The practical workshop session started with us visually inspecting a wide range of helmets and discussing their relative design features.  These ranged from the ‘Cromptom Climber’ (mentioned above) through to the latest models from many of the main manufacturers (and some lesser-known producers too).  Comparing some of these older models with something like a Petzl Meteor makes you realise just how reassuringly far helmet design has come in the last few decades 

Mark discussed the main helmet types and how they do their job in very different ways.  The Meteor style foam helmets (commonly known as lightweight helmets) absorb impact by distributing the force around the foam whilst allowing the foam at the impact site to distort.  Then there’s a hybrid style with a hard shell and foam shock absorbing liner like the Petzl Elios and finally the hard shell and strap cradle style helmets (commonly referred to as traditional helmets) where the impact force is mostly absorbed by the straps.  This creates an interesting situation where the lightweight models will absorb the force from a pointed object better than a blunt one – In this case it really is better to get hit on the head by a sharper object - just not too sharp!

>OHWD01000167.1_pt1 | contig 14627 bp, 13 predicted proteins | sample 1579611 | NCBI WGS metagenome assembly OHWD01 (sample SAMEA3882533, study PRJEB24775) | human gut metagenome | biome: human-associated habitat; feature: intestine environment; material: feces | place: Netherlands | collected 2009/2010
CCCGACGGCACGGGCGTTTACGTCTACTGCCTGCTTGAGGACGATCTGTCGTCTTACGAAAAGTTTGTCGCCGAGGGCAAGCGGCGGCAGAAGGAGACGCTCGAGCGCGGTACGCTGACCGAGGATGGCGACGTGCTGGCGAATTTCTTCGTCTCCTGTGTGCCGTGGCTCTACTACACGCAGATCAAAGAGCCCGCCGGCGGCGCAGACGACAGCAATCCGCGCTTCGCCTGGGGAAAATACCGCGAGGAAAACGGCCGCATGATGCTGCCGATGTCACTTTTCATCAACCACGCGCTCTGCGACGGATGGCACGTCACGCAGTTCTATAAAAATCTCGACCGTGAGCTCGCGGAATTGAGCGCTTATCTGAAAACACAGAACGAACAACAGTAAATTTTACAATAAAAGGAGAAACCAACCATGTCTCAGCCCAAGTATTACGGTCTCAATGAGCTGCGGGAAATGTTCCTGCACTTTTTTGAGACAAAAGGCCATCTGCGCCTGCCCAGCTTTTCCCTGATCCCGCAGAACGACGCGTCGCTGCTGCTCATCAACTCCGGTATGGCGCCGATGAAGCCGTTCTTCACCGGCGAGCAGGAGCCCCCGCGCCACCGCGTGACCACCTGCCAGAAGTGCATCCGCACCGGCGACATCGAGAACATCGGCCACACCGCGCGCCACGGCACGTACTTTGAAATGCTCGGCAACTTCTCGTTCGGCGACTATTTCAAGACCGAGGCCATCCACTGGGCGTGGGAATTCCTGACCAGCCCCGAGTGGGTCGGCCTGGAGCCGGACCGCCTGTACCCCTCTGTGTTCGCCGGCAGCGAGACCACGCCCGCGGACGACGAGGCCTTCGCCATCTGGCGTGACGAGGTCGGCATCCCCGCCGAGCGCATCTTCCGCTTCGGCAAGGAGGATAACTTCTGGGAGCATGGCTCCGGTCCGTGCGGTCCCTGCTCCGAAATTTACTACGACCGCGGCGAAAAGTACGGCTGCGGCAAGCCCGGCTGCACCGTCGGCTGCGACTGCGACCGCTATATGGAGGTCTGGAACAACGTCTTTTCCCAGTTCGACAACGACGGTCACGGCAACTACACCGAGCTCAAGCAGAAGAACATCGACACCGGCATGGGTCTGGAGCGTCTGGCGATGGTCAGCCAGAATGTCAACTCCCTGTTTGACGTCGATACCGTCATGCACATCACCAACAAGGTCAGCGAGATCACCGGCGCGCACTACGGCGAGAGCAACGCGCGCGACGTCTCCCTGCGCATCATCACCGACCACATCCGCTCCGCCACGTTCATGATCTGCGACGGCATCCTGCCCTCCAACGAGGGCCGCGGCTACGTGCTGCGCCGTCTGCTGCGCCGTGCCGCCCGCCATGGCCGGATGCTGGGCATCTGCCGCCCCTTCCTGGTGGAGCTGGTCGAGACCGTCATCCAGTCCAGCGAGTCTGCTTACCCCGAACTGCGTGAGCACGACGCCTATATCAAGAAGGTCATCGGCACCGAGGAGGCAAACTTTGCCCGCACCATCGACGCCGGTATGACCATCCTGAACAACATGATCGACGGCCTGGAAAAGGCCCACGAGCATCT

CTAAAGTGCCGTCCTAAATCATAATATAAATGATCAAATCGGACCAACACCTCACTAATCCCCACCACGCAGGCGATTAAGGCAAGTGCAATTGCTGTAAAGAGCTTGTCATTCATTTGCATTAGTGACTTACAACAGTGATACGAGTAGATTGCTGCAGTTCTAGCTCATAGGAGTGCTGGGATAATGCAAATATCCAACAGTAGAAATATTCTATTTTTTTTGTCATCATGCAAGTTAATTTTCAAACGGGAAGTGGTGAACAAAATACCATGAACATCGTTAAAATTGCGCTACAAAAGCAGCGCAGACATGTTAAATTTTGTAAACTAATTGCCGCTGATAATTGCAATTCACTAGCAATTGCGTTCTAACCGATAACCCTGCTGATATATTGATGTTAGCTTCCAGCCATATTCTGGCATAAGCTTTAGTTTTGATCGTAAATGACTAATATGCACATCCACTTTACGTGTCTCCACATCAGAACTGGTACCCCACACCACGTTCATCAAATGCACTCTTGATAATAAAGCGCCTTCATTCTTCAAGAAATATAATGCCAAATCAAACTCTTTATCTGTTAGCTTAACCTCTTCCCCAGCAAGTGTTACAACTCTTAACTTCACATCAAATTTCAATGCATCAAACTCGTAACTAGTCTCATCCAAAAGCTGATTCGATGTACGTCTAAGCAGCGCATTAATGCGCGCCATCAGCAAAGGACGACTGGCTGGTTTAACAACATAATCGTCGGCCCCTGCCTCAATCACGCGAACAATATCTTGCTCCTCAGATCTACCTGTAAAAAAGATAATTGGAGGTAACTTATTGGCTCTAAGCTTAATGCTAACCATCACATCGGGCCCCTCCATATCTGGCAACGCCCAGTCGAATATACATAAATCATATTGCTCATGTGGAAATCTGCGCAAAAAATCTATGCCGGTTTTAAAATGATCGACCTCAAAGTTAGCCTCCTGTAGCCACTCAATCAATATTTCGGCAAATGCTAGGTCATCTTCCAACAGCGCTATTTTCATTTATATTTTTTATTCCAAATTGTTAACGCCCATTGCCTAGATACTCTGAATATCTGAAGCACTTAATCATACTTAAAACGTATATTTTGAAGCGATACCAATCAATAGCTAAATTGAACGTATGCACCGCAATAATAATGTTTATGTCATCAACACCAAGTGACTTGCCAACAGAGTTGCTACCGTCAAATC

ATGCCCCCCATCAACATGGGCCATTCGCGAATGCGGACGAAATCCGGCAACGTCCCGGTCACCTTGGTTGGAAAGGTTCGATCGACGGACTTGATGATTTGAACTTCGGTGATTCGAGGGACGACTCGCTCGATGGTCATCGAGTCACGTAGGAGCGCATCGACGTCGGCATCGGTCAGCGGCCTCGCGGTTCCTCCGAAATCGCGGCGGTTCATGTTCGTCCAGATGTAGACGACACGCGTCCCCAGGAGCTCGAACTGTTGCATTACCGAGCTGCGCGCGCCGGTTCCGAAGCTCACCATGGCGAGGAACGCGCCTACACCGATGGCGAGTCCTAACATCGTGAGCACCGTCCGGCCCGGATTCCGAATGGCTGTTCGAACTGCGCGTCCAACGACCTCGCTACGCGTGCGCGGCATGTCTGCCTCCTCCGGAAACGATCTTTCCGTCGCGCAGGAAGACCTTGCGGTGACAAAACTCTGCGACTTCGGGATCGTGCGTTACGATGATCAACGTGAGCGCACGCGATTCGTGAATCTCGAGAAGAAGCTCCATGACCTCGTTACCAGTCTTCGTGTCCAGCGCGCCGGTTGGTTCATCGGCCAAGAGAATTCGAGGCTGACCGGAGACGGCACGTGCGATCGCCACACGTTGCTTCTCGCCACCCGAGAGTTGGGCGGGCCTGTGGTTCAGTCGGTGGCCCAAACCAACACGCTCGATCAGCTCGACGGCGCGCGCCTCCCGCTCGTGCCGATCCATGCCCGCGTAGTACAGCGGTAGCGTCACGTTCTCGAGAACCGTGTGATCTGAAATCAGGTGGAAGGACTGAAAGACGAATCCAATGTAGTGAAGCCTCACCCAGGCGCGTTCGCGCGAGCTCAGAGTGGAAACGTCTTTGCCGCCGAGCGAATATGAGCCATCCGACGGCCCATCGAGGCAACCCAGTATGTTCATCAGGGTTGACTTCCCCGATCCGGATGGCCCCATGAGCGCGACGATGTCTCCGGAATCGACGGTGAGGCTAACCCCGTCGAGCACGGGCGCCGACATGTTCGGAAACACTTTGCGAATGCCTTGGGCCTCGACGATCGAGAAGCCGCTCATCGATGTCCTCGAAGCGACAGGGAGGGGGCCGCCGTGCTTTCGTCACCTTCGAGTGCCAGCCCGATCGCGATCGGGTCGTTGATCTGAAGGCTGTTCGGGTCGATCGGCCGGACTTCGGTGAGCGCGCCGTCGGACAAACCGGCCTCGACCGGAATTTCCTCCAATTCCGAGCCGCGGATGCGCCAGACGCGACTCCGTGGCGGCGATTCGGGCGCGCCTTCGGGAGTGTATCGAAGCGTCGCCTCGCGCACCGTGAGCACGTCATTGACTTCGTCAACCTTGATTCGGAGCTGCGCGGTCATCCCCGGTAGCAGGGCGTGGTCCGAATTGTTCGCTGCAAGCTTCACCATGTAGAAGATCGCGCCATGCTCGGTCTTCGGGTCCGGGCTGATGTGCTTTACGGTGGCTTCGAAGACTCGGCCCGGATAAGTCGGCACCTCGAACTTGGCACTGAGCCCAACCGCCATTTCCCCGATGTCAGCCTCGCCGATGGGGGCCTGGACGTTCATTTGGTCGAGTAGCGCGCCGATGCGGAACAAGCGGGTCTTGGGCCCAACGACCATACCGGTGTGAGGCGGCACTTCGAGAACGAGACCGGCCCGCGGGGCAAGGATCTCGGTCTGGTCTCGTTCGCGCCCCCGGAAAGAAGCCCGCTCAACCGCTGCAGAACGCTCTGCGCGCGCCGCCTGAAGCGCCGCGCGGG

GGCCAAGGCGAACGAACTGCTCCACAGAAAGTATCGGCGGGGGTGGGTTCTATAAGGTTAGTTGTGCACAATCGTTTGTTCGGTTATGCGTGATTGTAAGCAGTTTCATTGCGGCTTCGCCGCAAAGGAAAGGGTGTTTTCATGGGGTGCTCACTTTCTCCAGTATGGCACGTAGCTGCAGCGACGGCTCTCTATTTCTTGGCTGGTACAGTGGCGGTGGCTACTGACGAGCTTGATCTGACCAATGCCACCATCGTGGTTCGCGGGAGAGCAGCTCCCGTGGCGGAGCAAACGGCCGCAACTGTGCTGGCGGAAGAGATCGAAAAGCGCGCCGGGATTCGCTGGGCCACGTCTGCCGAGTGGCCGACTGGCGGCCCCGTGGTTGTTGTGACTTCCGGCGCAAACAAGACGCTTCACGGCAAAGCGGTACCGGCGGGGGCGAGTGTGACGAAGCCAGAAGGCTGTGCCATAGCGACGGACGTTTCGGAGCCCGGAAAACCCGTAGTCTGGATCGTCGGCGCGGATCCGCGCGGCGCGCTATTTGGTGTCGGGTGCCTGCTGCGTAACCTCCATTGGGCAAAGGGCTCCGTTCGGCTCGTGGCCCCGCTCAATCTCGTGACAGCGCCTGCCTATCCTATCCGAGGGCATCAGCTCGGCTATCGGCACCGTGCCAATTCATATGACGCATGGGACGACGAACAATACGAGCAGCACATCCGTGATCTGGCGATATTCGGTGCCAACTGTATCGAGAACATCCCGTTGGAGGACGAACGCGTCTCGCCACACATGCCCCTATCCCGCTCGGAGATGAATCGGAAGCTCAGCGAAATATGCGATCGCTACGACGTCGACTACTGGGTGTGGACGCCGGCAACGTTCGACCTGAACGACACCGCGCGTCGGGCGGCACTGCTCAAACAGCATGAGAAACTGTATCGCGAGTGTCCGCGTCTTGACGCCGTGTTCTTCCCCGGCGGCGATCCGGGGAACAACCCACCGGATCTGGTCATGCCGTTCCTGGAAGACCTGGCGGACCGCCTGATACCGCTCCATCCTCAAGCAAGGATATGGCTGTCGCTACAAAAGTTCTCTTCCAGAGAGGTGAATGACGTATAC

Mark outlined the production methods used for the various helmet types and the drop test standards.  There are several tests performed on helmets including side impact tests, penetration tests and assessments to ensure helmets can resist being pulled forwards and backwards off the wearer’s head.  There was a limit to what we could perform in the corridor at PYB so our focus was to be a test that mimicked the drop test using a blunt weight.  The standard for this test is a 5kg weight dropped from 2 metres onto the helmet crown.  The EN (European Norm) standard requires the force transmitted to the head to be less than 10kn while the more stringent UIAA standard requires the transmitted force to be under 8kn.  Mark pointed out that no-one actually knew how much force was required to cause head injury because tests obviously haven’t been performed on people, but he suggested that it is very likely the transmitted force without a helmet would be well over 40kn.